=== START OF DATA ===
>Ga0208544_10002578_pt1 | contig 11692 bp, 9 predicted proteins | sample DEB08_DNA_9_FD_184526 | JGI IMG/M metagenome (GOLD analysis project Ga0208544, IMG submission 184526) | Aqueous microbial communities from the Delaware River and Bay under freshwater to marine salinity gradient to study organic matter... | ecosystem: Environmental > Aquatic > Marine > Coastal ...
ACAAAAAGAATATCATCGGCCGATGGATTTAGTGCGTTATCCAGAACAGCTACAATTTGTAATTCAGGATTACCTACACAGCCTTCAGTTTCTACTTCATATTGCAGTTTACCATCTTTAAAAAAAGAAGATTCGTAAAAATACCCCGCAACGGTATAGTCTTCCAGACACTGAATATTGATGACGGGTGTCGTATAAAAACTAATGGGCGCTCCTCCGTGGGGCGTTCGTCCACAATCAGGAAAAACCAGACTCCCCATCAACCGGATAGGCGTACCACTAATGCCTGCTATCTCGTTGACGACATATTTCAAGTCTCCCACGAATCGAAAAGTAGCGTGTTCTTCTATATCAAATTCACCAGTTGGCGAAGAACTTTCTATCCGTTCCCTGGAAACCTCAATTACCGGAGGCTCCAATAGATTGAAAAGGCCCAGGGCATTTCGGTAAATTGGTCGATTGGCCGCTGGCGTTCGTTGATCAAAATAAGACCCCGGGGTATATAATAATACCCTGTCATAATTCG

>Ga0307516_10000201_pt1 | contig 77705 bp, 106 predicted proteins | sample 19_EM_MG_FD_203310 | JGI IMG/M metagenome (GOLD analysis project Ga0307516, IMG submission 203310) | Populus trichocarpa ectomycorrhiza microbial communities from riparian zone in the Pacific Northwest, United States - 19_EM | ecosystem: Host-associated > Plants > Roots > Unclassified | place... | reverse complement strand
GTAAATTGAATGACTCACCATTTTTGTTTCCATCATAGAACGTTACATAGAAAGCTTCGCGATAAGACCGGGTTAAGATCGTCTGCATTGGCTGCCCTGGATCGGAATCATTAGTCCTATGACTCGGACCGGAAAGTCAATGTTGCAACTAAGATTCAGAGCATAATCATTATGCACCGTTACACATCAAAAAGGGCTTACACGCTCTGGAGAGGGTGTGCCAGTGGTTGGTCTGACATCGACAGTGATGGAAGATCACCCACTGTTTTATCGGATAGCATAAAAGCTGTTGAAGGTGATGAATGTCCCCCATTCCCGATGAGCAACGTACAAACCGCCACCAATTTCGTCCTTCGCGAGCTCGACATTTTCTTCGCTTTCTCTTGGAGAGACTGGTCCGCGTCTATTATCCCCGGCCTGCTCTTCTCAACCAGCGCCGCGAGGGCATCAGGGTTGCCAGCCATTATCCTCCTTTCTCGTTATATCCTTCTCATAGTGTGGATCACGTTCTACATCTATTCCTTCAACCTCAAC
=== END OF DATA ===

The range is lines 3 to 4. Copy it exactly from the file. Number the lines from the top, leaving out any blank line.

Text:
>Ga0307516_10000201_pt1 | contig 77705 bp, 106 predicted proteins | sample 19_EM_MG_FD_203310 | JGI IMG/M metagenome (GOLD analysis project Ga0307516, IMG submission 203310) | Populus trichocarpa ectomycorrhiza microbial communities from riparian zone in the Pacific Northwest, United States - 19_EM | ecosystem: Host-associated > Plants > Roots > Unclassified | place... | reverse complement strand
GTAAATTGAATGACTCACCATTTTTGTTTCCATCATAGAACGTTACATAGAAAGCTTCGCGATAAGACCGGGTTAAGATCGTCTGCATTGGCTGCCCTGGATCGGAATCATTAGTCCTATGACTCGGACCGGAAAGTCAATGTTGCAACTAAGATTCAGAGCATAATCATTATGCACCGTTACACATCAAAAAGGGCTTACACGCTCTGGAGAGGGTGTGCCAGTGGTTGGTCTGACATCGACAGTGATGGAAGATCACCCACTGTTTTATCGGATAGCATAAAAGCTGTTGAAGGTGATGAATGTCCCCCATTCCCGATGAGCAACGTACAAACCGCCACCAATTTCGTCCTTCGCGAGCTCGACATTTTCTTCGCTTTCTCTTGGAGAGACTGGTCCGCGTCTATTATCCCCGGCCTGCTCTTCTCAACCAGCGCCGCGAGGGCATCAGGGTTGCCAGCCATTATCCTCCTTTCTCGTTATATCCTTCTCATAGTGTGGATCACGTTCTACATCTATTCCTTCAACCTCAAC